`AirlineName` varchar(255) DEFAULT NULL,
  PRIMARY KEY (`AirlineID`),
  KEY `AirlineName` (`AirlineName`)
) ENGINE=InnoDB DEFAULT CHARSET=latin1

CREATE TABLE `date_dayofweek` (
  `code` int(11) NOT NULL DEFAULT '0',
  `description` varchar(255) DEFAULT NULL,
  PRIMARY KEY (`code`),
  KEY `description` (`description`)
) ENGINE=InnoDB DEFAULT CHARSET=latin1
1 row in set (0.00 sec)

mysql> select * from date_dayofweek order by code;
+------+-------------+
| code | description |
+------+-------------+
|    1 | Monday      |
|    2 | Tuesday     |
|    3 | Wednesday   |
|    4 | Thursday    |
|    5 | Friday      |
|    6 | Saturday    |
|    7 | Sunday      |
|    9 | Unknown     |
+------+-------------+
8 rows in set (0.00 sec)

So here is the example query (find sum of cancelled flights on Sundays for the given airline group by day):

select sum(Cancelled), FlightDate, AirlineName
from ontime_2010 o, date_dayofweek dow, airlines a
where o.dayofweek=dow.code and dow.description = 'Sunday'
and a.AirlineID = o.AirlineID and a.AirlineName = 'Delta Air Lines Inc.: DL'
group by FlightDate order by FlightDate desc limit 10\G

To fix the query we can add a covered index for ontime_2010, so that all fields for ontime_2010 table will be covered:

alter table ontime_2010 add key cov2(AirlineID, dayofweek, FlightDate, Cancelled);

However we will still have “temporary table and filesort”:


mysql> explain select sum(Cancelled), FlightDate
from ontime_2010 o, date_dayofweek dow, airlines a
where o.dayofweek=dow.code and dow.description = 'Sunday'
and a.AirlineID = o.AirlineID and a.AirlineName = 'Delta Air Lines Inc.: DL'
group by FlightDate order by FlightDate desc limit 10\G
*************************** 1. row ***************************
           id: 1
  select_type: SIMPLE
        table: dow
         type: ref
possible_keys: PRIMARY,description
          key: description
      key_len: 258
          ref: const
         rows: 1
        Extra: Using where; Using index; Using temporary; Using filesort
*************************** 2. row ***************************
           id: 1
  select_type: SIMPLE
        table: a
         type: ref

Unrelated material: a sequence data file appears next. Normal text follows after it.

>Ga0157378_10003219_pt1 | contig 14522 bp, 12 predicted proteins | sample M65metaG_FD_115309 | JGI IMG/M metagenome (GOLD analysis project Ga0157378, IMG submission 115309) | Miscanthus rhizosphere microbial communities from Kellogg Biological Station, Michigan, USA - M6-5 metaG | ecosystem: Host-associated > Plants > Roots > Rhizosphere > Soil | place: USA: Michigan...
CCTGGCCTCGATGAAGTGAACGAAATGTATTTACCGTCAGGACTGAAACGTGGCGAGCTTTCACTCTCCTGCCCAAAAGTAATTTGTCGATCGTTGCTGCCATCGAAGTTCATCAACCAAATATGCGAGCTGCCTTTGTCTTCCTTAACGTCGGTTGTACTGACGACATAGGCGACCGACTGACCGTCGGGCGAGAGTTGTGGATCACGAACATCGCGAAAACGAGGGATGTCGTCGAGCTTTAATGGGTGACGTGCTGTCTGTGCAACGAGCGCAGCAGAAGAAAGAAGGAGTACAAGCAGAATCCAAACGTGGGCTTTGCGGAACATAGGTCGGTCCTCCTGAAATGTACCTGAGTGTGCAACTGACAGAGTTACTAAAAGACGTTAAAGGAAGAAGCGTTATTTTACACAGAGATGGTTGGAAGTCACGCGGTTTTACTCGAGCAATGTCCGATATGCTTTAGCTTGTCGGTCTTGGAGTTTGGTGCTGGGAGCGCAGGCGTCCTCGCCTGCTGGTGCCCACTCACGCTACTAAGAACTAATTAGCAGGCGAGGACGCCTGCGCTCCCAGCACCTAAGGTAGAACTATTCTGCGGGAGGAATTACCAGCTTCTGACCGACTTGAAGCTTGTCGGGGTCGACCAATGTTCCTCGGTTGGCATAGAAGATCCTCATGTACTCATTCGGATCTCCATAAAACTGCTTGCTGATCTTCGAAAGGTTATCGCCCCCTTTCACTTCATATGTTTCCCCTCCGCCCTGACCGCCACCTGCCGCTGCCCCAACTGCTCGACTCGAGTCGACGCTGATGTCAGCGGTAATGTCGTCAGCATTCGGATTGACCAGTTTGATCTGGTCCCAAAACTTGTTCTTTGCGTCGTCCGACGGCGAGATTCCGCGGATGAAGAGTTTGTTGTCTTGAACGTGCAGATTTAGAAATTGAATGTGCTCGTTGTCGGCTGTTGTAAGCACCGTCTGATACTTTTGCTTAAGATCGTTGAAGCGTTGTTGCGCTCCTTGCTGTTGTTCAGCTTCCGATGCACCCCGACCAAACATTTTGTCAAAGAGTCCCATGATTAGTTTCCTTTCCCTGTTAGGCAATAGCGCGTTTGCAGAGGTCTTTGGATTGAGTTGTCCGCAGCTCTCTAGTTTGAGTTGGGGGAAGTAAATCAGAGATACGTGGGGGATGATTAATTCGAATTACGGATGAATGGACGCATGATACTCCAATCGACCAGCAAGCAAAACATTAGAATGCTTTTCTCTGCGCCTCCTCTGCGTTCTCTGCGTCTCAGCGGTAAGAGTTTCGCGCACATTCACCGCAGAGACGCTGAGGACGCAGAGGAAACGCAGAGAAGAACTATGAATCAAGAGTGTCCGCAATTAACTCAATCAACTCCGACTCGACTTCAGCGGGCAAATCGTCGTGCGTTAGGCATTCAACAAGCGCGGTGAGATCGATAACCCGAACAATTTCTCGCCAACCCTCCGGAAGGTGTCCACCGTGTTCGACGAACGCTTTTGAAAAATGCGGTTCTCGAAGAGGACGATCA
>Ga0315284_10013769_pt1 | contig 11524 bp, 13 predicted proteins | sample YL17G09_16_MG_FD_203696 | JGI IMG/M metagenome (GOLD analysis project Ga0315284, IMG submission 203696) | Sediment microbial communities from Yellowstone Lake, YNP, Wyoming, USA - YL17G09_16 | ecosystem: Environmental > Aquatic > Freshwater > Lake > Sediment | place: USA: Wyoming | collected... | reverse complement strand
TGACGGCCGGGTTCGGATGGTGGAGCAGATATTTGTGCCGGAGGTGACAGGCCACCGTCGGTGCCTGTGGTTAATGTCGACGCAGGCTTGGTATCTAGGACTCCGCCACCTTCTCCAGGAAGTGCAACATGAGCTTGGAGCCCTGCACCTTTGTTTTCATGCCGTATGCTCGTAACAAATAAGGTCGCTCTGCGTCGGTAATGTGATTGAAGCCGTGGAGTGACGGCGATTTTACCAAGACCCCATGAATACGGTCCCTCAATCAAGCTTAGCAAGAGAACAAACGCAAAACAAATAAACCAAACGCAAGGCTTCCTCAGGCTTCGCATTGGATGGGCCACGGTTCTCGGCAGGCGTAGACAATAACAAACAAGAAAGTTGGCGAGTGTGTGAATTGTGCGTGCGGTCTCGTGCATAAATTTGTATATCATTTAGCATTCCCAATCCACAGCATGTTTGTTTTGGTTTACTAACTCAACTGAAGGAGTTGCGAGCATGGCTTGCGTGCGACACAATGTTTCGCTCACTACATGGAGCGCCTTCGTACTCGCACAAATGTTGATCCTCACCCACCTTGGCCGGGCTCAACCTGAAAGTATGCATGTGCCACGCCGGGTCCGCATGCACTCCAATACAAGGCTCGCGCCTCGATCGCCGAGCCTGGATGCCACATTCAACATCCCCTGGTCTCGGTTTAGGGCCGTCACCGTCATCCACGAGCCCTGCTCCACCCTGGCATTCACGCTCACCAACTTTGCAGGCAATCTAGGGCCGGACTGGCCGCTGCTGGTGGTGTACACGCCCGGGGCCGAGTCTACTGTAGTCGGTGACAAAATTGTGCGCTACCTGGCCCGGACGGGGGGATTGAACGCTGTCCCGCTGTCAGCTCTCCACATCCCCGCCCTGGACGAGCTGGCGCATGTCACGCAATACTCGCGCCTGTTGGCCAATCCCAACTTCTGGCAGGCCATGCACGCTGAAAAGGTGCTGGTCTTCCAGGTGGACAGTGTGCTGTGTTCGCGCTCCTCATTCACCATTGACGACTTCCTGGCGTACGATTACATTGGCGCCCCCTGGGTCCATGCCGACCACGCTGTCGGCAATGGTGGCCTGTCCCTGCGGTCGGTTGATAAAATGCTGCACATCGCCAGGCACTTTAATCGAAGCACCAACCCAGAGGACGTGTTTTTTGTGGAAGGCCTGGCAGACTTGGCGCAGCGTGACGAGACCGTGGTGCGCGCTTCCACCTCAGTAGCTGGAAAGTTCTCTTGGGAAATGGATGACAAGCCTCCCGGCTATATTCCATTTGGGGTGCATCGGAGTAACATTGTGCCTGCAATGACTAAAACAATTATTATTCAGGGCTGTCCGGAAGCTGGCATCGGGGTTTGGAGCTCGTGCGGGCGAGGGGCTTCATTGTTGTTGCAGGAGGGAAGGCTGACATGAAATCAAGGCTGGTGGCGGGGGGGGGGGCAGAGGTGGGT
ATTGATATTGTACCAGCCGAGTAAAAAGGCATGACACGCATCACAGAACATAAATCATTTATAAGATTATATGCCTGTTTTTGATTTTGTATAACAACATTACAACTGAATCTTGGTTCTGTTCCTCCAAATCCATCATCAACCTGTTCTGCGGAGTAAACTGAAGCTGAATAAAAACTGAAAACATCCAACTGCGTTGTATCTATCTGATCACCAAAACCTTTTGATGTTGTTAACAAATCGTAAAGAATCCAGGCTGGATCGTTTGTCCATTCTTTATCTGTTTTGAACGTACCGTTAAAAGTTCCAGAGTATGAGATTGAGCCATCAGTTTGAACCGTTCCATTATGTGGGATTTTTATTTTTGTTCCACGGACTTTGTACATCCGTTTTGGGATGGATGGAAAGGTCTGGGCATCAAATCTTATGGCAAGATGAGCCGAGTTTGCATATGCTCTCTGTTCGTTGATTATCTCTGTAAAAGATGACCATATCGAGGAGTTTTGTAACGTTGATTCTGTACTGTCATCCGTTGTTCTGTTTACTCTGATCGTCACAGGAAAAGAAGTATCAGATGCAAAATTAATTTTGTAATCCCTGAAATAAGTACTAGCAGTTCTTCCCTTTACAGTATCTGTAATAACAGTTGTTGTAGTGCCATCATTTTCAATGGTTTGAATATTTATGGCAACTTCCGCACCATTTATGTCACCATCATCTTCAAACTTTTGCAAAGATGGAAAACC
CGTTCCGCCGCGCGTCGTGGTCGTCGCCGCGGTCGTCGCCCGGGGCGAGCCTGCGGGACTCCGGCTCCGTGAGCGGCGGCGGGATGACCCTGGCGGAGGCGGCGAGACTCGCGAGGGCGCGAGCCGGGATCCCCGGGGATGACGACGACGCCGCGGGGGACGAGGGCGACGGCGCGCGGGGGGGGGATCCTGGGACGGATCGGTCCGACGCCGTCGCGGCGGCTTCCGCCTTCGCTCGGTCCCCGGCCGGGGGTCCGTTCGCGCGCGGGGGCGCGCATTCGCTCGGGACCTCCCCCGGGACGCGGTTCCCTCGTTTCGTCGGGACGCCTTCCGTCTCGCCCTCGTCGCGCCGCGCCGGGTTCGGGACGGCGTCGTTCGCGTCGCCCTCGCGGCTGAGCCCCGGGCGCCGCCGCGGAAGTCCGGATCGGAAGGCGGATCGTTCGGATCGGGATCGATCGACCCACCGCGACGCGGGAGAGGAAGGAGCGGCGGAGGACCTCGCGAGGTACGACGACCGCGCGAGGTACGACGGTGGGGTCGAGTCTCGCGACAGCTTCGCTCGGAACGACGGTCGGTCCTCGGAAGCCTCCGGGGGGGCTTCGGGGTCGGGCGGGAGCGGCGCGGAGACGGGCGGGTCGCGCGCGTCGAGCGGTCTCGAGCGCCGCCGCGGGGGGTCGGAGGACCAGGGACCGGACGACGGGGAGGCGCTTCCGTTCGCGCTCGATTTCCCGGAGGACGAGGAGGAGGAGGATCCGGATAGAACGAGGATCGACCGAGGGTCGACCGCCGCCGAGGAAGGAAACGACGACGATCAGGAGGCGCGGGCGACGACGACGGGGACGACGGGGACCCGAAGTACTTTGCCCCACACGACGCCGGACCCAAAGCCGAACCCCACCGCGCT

possible_keys: PRIMARY,AirlineName
          key: AirlineName
      key_len: 258
          ref: const
         rows: 1
        Extra: Using where; Using index
*************************** 3. row ***************************
           id: 1
  select_type: SIMPLE
        table: o
         type: ref
possible_keys: DayOfWeek,covered,AirlineID,cov2
          key: cov2
      key_len: 7
          ref: ontime.a.AirlineID,ontime.dow.code
         rows: 24417
        Extra: Using where; Using index
3 rows in set (0.00 sec)
To avoid filesort we can re-write this query with "subqueries":
mysql> explain select sum(Cancelled), FlightDate  from ontime_2010 o
where o.dayofweek= (select code from date_dayofweek where description = 'Sunday')
and AirlineID = (select AirlineID from airlines where AirlineName = 'Delta Air Lines Inc.: DL')
group by FlightDate limit 10\G
*************************** 1. row ***************************
           id: 1
  select_type: PRIMARY
        table: o
         type: ref
possible_keys: DayOfWeek,covered,AirlineID,cov2
          key: cov2
      key_len: 7
          ref: const,const
         rows: 152510
        Extra: Using where; Using index
*************************** 2. row ***************************
           id: 3
  select_type: SUBQUERY
        table: airlines
         type: ref
possible_keys: AirlineName
          key: AirlineName
      key_len: 258
          ref:
         rows: 1
        Extra: Using where; Using index
*************************** 3. row ***************************
           id: 2
  select_type: SUBQUERY
        table: date_dayofweek
         type: ref
possible_keys: description
          key: description
      key_len: 258
          ref:
         rows: 1
        Extra: Using where; Using index
3 rows in set (0.00 sec)

As MySQL will use indexes when we have "field = (select .. )" and now all fields in the index belong to the single table, MySQL will use index and avoid filesort. Please note: this will not work with "field in (select ...)" and also make sure that the subselect part will return only 1 row.

Converting queries with

Lets say we have a table storing mail messages and we need to show user’s mailbox: messages sent “from” and “to” the specified user.

Here is our table:

CREATE TABLE `internalmail` (
  `mail_id` int(10) NOT NULL AUTO_INCREMENT,
  `senderaddress_id` int(10) NOT NULL,
  `recipientaddress_id` int(10) NOT NULL,
  `mail_timestamp` timestamp NULL DEFAULT NULL,
... message body, etc ...
  PRIMARY KEY (`mail_id`),
) ENGINE=InnoDB DEFAULT CHARSET=latin1

And our query:

select * from internalmail
 where (senderaddress_id = 247 or recipientaddress_id = 247 or recipientaddress_id = 0)
and mail_timestamp > '2010-08-01 12:30:47'
order by mail_timestamp desc 

In this query we show all messages from and to user_id = 247 plus all messages to system user (user_id=0). We need to show only messages for the last 3 months and show the most recent messages first.

To speed up the query we can try creating indexes:

KEY `recipientaddress_id` (`recipientaddress_id`),
KEY `senderaddress_id` (`senderaddress_id`),
KEY `mail_timestamp` (`mail_timestamp`),

However, as the query uses “OR”, MySQL will use a filesort.